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Takashi Miki: Bamboo in Kyoto – Natural Form and Ancient Craft

Photo courtesy of Takashi Miki

Bamboo craftsman Takashi Miki is coming to the Garden to give a presentation on his craft and its beautiful and vivid history. As the fifth- and sixth-generation owners of Miki Bamboo shop, Takashi and his father Kiyoshi Miki continue the tradition of kyo-meichiku, a distinctly Kyoto way of cultivating bamboo and processing it into beautiful products. Elaborate bamboo craftwork is especially notable in Kyoto, where high-quality bamboo is certified as a traditional craft product by Kyoto Prefecture under the name Kyo-meichiku (Genuine Kyoto Bamboo).

Miki Bamboo, founded in 1877, grows bamboo in its own company groves — it is the master himself who chooses the stalks to be cut during the fall harvest. Roasting bamboo is a distinctive Kyoto tradition, one that requires precision and patience. It results in an exquisite surface lustre and durability not achievable through the faster, easier methods used elsewhere in Japan. It is Miki’s belief, passed down through generations, that one must consistently stand close to the bamboos from the very beginning to the final product in order to produce character in each and every one.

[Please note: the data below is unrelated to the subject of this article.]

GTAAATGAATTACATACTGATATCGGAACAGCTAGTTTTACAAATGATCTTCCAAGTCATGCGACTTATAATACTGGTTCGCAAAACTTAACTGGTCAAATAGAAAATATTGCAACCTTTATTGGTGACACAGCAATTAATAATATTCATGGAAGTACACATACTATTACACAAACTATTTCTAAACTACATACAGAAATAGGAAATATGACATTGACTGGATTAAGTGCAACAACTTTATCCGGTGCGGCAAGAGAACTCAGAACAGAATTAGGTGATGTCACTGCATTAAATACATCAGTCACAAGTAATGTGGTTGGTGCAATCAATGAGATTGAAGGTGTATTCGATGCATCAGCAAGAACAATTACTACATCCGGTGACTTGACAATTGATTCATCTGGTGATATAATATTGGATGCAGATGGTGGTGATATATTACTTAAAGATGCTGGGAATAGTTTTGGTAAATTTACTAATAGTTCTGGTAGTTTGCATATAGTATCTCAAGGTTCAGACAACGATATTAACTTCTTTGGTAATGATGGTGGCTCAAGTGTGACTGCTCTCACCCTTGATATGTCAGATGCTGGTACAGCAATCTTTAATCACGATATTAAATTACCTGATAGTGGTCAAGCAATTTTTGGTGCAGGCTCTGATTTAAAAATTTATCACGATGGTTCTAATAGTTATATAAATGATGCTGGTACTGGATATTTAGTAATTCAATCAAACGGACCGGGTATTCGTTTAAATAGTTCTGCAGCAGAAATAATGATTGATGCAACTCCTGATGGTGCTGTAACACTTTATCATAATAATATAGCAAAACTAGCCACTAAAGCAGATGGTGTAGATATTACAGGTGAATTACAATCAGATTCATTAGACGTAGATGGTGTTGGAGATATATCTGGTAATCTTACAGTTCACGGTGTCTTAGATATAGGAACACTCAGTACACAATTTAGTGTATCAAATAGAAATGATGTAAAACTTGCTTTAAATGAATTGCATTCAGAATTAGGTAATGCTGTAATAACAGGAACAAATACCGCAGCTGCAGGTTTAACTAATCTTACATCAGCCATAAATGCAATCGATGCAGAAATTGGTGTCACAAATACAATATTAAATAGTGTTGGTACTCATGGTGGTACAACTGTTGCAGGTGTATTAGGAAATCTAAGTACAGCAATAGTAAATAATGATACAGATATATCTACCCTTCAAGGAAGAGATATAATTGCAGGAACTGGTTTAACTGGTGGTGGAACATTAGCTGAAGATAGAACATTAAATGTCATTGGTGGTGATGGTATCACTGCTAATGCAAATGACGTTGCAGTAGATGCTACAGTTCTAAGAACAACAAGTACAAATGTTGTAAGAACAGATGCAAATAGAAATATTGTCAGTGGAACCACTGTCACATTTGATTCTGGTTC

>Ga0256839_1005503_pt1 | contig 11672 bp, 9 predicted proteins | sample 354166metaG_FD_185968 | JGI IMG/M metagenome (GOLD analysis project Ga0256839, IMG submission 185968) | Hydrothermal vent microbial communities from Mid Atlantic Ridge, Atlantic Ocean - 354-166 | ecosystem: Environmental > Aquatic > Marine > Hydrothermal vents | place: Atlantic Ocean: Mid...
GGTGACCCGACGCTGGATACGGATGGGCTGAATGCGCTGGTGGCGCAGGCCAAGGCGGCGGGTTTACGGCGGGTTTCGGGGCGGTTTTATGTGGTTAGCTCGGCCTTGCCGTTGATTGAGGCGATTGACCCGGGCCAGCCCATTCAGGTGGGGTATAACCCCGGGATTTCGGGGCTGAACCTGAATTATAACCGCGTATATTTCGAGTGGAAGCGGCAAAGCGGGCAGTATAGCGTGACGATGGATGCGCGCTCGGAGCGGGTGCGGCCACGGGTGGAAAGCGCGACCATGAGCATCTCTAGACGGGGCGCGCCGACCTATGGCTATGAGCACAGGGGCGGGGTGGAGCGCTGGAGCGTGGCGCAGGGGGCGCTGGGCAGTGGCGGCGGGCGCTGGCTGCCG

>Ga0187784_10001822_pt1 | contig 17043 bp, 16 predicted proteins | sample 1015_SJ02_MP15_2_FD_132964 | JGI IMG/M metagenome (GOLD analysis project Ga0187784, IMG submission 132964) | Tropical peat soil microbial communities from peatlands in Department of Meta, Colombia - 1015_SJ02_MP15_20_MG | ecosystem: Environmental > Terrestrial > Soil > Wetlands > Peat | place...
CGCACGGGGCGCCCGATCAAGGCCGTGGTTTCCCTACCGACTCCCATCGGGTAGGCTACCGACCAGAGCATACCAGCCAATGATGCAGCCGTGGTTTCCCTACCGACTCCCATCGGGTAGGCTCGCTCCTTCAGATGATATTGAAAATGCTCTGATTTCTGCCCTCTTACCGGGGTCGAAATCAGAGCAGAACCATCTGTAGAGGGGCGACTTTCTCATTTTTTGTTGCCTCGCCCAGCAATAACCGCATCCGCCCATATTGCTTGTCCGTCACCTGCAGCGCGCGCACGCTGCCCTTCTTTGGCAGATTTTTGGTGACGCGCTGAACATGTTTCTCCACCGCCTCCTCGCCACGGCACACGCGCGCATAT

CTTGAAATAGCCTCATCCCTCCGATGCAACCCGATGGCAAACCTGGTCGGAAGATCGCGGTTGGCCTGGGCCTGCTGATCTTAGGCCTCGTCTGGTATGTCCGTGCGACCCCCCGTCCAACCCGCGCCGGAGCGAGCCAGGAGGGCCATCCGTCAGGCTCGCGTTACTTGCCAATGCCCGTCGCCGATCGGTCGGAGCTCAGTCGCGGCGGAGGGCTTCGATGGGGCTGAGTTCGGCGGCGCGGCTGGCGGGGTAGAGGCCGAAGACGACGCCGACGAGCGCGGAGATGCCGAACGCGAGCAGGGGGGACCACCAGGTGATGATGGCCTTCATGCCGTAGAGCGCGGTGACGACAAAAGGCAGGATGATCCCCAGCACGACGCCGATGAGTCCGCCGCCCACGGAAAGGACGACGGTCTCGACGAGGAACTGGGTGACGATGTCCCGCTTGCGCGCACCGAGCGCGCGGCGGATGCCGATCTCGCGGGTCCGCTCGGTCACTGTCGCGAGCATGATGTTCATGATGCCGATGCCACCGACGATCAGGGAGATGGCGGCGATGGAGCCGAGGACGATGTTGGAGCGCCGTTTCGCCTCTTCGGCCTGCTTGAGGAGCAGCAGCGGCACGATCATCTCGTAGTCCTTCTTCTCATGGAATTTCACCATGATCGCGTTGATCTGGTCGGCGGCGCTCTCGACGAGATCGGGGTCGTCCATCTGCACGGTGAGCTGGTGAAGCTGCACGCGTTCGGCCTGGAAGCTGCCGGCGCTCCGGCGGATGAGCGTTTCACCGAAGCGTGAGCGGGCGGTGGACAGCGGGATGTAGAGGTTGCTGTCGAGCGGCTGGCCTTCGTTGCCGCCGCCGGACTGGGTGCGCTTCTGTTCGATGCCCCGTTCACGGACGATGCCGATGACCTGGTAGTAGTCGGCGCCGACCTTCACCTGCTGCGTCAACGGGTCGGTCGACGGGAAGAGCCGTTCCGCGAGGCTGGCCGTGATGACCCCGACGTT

About Takashi Miki

Takashi Miki joined the family business in 1995 after college and since then has received numerous awards for his fine bamboo crafts every year. He has constructed fences at such iconic locations such as the Katsura Imperial Villa, Murin-an Garden, and Nijo Castle in Kyoto, and also participated in countless design events including Tokyo Designers Week. His “Tsutsu-gata” chopstick design is in official use at the Kyoto State Guest House, and he is certified by Kyoto Prefecture as a Kyomono Traditional Craftsman.

This is a complimentary members-only event, but tickets must be reserved in advance. The lecture will be in Japanese with translation. The event is supported in part by a grant from the Japan Foundation’s Center for Global Partnership.